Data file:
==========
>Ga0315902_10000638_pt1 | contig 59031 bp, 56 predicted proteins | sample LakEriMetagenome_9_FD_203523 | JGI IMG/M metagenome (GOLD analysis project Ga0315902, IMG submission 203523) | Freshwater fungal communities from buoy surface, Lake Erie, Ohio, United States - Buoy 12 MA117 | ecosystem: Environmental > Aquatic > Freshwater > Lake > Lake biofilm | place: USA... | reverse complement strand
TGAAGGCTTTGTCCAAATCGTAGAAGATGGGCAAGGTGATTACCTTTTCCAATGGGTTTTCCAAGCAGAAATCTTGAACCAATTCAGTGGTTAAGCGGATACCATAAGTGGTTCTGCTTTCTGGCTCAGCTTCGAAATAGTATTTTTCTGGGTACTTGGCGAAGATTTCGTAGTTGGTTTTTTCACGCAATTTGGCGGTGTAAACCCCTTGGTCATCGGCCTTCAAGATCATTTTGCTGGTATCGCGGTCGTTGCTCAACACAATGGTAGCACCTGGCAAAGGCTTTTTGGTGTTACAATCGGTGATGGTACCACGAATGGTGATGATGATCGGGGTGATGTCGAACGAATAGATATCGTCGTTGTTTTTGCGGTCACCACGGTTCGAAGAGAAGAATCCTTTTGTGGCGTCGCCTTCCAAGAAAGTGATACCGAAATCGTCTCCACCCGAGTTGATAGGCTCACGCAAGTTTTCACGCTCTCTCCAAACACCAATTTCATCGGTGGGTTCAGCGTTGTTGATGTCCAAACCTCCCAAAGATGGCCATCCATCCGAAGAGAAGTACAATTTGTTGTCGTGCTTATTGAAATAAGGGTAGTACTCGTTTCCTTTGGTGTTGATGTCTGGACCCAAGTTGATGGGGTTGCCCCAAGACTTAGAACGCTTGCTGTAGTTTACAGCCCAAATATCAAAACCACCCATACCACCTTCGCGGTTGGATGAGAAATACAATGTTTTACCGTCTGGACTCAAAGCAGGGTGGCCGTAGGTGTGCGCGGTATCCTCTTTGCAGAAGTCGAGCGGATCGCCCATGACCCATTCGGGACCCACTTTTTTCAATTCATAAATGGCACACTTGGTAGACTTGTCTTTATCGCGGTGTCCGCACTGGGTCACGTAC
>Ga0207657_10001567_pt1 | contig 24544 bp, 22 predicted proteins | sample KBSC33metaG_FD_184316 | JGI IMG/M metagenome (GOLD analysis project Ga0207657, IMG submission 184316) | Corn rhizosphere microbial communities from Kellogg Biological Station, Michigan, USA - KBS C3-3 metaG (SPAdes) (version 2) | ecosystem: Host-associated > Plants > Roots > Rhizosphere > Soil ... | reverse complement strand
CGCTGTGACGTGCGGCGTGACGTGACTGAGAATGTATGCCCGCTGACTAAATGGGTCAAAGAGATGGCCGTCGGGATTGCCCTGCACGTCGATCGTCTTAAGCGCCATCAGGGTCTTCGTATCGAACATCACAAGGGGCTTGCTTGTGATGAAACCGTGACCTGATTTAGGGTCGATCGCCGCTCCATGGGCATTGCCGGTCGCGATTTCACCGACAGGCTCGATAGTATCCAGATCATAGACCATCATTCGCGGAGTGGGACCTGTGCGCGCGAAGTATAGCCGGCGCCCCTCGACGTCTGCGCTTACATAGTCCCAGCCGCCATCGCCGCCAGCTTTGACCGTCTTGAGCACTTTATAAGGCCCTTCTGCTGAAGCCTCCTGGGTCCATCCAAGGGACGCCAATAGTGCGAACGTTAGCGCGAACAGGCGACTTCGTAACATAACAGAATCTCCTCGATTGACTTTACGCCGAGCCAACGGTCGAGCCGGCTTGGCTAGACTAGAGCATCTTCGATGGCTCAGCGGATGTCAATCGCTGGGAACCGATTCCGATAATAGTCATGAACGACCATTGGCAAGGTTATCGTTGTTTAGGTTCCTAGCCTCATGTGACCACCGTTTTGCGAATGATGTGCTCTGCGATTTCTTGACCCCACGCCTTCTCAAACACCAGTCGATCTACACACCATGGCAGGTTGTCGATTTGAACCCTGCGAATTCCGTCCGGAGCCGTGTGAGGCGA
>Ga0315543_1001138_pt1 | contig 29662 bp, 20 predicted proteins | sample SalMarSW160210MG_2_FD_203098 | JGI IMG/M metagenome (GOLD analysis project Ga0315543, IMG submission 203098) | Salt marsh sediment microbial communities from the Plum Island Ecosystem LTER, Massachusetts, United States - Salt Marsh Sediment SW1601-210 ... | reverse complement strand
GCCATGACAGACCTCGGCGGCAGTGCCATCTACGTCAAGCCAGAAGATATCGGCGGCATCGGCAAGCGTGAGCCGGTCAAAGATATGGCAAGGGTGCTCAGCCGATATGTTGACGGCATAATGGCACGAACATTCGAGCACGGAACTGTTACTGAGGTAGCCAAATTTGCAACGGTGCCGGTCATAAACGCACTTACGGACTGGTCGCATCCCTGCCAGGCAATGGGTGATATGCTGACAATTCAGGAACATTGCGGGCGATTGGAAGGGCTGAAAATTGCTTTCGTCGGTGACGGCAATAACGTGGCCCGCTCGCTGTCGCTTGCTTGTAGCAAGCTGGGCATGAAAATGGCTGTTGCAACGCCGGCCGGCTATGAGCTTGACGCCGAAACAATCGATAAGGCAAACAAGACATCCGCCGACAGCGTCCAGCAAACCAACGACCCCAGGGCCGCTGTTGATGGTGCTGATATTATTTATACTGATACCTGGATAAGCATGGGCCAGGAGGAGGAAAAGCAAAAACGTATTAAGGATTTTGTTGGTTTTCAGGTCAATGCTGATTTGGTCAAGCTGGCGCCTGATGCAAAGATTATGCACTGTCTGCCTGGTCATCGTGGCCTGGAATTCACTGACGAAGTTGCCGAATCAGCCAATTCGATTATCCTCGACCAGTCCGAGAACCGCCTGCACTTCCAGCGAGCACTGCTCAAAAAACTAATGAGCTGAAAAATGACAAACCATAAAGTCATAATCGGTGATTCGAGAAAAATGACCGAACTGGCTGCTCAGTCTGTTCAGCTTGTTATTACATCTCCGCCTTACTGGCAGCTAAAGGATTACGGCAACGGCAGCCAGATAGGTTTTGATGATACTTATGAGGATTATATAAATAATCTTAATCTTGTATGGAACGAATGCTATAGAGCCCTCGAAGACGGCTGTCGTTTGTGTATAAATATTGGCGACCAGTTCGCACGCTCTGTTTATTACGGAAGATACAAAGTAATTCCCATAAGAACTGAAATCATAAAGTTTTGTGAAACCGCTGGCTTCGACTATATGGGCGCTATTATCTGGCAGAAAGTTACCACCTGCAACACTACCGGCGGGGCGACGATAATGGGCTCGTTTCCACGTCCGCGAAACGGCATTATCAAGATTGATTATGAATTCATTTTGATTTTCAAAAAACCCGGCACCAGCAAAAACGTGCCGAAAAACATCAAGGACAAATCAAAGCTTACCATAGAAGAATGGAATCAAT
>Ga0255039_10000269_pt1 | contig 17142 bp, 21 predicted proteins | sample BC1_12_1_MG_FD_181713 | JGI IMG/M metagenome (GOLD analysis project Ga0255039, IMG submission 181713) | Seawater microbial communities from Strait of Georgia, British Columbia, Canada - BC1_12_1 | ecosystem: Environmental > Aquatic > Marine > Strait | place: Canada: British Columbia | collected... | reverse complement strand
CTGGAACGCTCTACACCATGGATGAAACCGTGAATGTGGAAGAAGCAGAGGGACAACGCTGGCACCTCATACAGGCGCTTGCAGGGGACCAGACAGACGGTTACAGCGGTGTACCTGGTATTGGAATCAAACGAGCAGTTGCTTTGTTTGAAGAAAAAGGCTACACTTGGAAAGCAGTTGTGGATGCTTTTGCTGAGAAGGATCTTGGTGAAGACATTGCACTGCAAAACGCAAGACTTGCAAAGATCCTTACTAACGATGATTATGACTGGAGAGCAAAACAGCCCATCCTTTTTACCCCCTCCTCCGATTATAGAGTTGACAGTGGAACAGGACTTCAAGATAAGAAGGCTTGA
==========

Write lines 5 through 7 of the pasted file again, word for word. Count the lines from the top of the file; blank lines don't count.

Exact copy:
>Ga0315543_1001138_pt1 | contig 29662 bp, 20 predicted proteins | sample SalMarSW160210MG_2_FD_203098 | JGI IMG/M metagenome (GOLD analysis project Ga0315543, IMG submission 203098) | Salt marsh sediment microbial communities from the Plum Island Ecosystem LTER, Massachusetts, United States - Salt Marsh Sediment SW1601-210 ... | reverse complement strand
GCCATGACAGACCTCGGCGGCAGTGCCATCTACGTCAAGCCAGAAGATATCGGCGGCATCGGCAAGCGTGAGCCGGTCAAAGATATGGCAAGGGTGCTCAGCCGATATGTTGACGGCATAATGGCACGAACATTCGAGCACGGAACTGTTACTGAGGTAGCCAAATTTGCAACGGTGCCGGTCATAAACGCACTTACGGACTGGTCGCATCCCTGCCAGGCAATGGGTGATATGCTGACAATTCAGGAACATTGCGGGCGATTGGAAGGGCTGAAAATTGCTTTCGTCGGTGACGGCAATAACGTGGCCCGCTCGCTGTCGCTTGCTTGTAGCAAGCTGGGCATGAAAATGGCTGTTGCAACGCCGGCCGGCTATGAGCTTGACGCCGAAACAATCGATAAGGCAAACAAGACATCCGCCGACAGCGTCCAGCAAACCAACGACCCCAGGGCCGCTGTTGATGGTGCTGATATTATTTATACTGATACCTGGATAAGCATGGGCCAGGAGGAGGAAAAGCAAAAACGTATTAAGGATTTTGTTGGTTTTCAGGTCAATGCTGATTTGGTCAAGCTGGCGCCTGATGCAAAGATTATGCACTGTCTGCCTGGTCATCGTGGCCTGGAATTCACTGACGAAGTTGCCGAATCAGCCAATTCGATTATCCTCGACCAGTCCGAGAACCGCCTGCACTTCCAGCGAGCACTGCTCAAAAAACTAATGAGCTGAAAAATGACAAACCATAAAGTCATAATCGGTGATTCGAGAAAAATGACCGAACTGGCTGCTCAGTCTGTTCAGCTTGTTATTACATCTCCGCCTTACTGGCAGCTAAAGGATTACGGCAACGGCAGCCAGATAGGTTTTGATGATACTTATGAGGATTATATAAATAATCTTAATCTTGTATGGAACGAATGCTATAGAGCCCTCGAAGACGGCTGTCGTTTGTGTATAAATATTGGCGACCAGTTCGCACGCTCTGTTTATTACGGAAGATACAAAGTAATTCCCATAAGAACTGAAATCATAAAGTTTTGTGAAACCGCTGGCTTCGACTATATGGGCGCTATTATCTGGCAGAAAGTTACCACCTGCAACACTACCGGCGGGGCGACGATAATGGGCTCGTTTCCACGTCCGCGAAACGGCATTATCAAGATTGATTATGAATTCATTTTGATTTTCAAAAAACCCGGCACCAGCAAAAACGTGCCGAAAAACATCAAGGACAAATCAAAGCTTACCATAGAAGAATGGAATCAAT
>Ga0255039_10000269_pt1 | contig 17142 bp, 21 predicted proteins | sample BC1_12_1_MG_FD_181713 | JGI IMG/M metagenome (GOLD analysis project Ga0255039, IMG submission 181713) | Seawater microbial communities from Strait of Georgia, British Columbia, Canada - BC1_12_1 | ecosystem: Environmental > Aquatic > Marine > Strait | place: Canada: British Columbia | collected... | reverse complement strand